Answer: Assalamu alaikum wa rahmatullahi wa barakatuh,
I pray that you are in the best of health and faith, insha’Allah.
The basis is that we ignore misgivings.
Sincerity is something we are all striving for. We recognise our shortcomings, repent for the way things are, and then renew our resolve and intention and continue our efforts. The believers are people of action. The devil can easily trick us into making us doubt our intentions in everything such that we are left with nothing. Seek refuge in Allah, repent and renew your resolve regularly, and ask Allah for tawfiq and sincerity.
Please see: POSTS TAGGED ‘SINCERITY’ and: Intention: Validity And Sincerity and: The Reality and Importance of Intention and: Should I Remove the Hijab Because I Am a Bad Example for Others?
And consider taking: Purification of the Heart & Praiseworthy Character (from Ghazali’s 40 Foundations of Religion)
As for your specific questions:
(1) You can begin to memorize, but you should seek out a teacher. It is easy to delude oneself into thinking one has memorized correctly when the reality is otherwise.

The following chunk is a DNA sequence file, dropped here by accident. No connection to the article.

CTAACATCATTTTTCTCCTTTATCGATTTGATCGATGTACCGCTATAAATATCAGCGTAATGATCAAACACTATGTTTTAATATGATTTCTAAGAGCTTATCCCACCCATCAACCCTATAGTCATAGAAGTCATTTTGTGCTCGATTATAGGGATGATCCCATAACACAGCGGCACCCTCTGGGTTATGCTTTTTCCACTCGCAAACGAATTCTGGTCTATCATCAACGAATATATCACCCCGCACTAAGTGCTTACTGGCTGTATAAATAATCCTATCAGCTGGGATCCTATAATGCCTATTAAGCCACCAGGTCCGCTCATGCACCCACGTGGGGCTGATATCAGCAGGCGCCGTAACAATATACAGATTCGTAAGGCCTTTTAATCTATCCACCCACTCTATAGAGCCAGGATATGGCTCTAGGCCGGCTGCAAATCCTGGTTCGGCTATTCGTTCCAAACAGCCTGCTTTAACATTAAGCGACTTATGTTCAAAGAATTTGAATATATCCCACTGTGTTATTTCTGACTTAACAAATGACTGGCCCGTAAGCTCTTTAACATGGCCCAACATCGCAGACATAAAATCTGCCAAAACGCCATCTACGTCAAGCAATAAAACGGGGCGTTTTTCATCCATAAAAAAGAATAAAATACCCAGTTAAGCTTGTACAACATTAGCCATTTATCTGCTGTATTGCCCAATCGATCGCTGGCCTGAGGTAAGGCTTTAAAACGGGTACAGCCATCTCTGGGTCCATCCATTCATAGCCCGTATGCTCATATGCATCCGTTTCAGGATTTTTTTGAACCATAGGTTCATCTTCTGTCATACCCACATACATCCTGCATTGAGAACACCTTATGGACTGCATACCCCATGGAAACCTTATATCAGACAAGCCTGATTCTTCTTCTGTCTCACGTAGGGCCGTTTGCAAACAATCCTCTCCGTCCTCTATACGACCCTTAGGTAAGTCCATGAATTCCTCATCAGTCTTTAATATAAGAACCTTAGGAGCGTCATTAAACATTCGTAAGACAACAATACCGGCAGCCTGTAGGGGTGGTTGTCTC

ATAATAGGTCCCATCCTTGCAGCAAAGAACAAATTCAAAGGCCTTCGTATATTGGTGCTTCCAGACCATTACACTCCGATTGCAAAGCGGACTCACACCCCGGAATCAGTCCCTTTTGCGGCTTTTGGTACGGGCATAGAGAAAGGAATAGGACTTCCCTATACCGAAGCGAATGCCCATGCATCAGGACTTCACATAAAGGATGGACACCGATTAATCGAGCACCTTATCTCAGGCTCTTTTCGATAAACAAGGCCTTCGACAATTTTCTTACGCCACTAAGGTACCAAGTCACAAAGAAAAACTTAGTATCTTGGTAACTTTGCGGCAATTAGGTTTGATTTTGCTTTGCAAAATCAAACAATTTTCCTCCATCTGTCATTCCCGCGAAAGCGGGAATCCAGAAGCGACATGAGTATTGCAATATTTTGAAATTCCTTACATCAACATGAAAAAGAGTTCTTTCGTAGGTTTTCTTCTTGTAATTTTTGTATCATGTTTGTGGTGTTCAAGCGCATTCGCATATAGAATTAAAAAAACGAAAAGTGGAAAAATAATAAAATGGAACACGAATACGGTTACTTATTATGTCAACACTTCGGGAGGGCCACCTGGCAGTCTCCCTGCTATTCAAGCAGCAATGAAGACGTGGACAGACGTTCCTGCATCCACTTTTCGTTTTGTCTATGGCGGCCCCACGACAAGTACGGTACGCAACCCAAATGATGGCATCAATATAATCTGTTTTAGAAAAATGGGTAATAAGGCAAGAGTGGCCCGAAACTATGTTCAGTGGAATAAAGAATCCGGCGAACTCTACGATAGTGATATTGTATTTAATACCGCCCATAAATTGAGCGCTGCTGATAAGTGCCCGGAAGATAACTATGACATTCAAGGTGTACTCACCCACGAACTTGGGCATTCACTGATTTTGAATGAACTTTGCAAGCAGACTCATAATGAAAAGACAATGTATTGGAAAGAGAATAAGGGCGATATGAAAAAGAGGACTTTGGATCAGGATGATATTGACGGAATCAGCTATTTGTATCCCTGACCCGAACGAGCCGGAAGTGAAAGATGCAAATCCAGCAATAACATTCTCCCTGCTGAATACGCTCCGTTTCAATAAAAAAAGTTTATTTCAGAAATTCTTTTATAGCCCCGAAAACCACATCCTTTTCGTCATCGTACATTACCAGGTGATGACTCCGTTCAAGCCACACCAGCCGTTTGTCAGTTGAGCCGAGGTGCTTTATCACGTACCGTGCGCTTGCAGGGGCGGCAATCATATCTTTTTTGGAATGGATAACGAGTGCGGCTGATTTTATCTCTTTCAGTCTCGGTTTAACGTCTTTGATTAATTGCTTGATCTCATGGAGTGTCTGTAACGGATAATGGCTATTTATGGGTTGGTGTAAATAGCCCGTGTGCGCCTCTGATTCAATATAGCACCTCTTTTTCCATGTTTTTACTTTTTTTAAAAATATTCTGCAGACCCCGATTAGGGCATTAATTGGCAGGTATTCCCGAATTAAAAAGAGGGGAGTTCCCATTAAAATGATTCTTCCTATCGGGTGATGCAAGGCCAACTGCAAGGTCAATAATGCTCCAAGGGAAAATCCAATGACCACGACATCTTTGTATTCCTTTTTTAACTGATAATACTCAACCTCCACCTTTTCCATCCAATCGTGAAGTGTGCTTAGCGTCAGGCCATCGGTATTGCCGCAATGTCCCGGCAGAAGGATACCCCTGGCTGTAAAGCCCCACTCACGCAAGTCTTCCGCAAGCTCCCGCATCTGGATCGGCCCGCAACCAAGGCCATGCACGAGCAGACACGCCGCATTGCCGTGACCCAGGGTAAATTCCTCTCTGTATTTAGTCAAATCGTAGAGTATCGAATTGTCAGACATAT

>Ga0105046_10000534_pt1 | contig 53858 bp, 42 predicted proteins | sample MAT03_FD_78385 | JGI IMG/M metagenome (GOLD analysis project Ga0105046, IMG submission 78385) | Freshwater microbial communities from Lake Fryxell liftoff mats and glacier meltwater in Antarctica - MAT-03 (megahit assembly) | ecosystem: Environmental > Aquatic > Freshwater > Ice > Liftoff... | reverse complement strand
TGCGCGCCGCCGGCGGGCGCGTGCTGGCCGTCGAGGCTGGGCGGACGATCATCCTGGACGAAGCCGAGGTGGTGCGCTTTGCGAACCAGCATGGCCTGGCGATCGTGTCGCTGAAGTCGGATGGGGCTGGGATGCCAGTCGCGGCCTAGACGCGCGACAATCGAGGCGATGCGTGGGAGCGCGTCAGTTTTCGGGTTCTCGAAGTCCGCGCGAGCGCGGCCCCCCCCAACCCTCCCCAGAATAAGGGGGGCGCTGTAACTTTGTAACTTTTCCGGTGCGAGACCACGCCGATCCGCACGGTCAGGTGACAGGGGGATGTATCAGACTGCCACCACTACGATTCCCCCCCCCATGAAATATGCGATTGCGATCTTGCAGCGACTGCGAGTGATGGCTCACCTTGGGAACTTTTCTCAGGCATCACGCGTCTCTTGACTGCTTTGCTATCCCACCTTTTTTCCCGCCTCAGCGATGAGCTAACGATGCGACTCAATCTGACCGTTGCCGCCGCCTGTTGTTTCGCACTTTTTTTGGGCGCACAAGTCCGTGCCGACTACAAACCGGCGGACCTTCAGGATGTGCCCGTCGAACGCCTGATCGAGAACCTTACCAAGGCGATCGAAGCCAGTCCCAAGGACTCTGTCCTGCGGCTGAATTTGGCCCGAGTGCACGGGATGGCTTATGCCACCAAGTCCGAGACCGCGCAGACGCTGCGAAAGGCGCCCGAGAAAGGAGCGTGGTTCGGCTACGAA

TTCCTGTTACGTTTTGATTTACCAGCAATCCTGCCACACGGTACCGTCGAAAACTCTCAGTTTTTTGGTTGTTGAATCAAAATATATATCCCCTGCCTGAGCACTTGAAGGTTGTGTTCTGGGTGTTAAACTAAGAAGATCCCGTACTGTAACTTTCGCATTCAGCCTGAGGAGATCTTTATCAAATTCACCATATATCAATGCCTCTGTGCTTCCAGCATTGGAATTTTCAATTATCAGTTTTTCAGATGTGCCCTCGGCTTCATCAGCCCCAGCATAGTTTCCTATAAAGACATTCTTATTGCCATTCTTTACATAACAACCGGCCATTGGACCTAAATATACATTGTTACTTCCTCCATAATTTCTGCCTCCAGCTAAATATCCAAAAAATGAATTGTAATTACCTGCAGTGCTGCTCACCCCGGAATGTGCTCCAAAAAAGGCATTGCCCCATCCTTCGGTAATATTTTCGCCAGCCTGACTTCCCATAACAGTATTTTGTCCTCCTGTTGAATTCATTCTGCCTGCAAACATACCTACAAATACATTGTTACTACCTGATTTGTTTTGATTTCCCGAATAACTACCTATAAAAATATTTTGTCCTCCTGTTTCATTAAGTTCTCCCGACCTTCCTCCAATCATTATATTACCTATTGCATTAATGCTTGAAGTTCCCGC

(2) One suggestion would be to start with shorter surahs from the 30th Juz’, and then progress to the 29th Juz’, then 28th and so on. Once you are able to memorize quickly and comfortably, and have strong aspiration (himma), you can start from the 1st Juz’.
And Allah alone gives success.
Tabraze Azam
Checked & Approved by Faraz Rabbani

Actions Are Rewarded Due to Intentions

Answered by Shaykh Faraz Rabbani

Question: Does one get rewarded for an act one does out of mere habit that corresponds to the sunna?

Answer: Walaikum assalam

The first legal maxim that Ibn Nujaym mentioned in his Ashbah wa’l Nadha’ir is: “There is no reward without intention.” This is one of the most repeated and well-known of legal maxims.

It is taken from the well-known hadith in which the Prophet (Allah bless him & give him peace) said, “Verily actions are by their intentions, and one shall only have that which one intended.” [Bukhari & Muslim] The scholars stated that there is something implicit in this hadith, namely: “Verily actions are [rewarded] by their intentions, and one shall only have [the reward] for that which one intended.”

Therefore, if one’s habits or whims are in conformity to the sunna of the Prophet of Allah (Allah bless him & give him peace), one should strive to have an intention in it for Allah. Otherwise, it remains a habit. The scholars say, “Through intentions habits become worship.” ( bi’l niyyaat tanqalibul `aadaat `ibaadaat)

Abd Allah ibn Mubarak (Allah be pleased with him), said, “How often it is that a small action becomes great by its intention. And how often it is that a great action becomes small by its intention.” [Dhahabi, Siyar A`lam al-Nubala’, 8: 400]

Faraz Rabbani.

Importance of Intention in Seeking Knowledge

Answered by Mufti Muhammad ibn Adam

Question : Importance of Intention in Seeking Knowledge

Answer : The great Hadith master (hafidh), Imam Shams al-Din al-Dhahabi (Allah have mercy on him) states in his short but brilliant treatise al-Muqizah: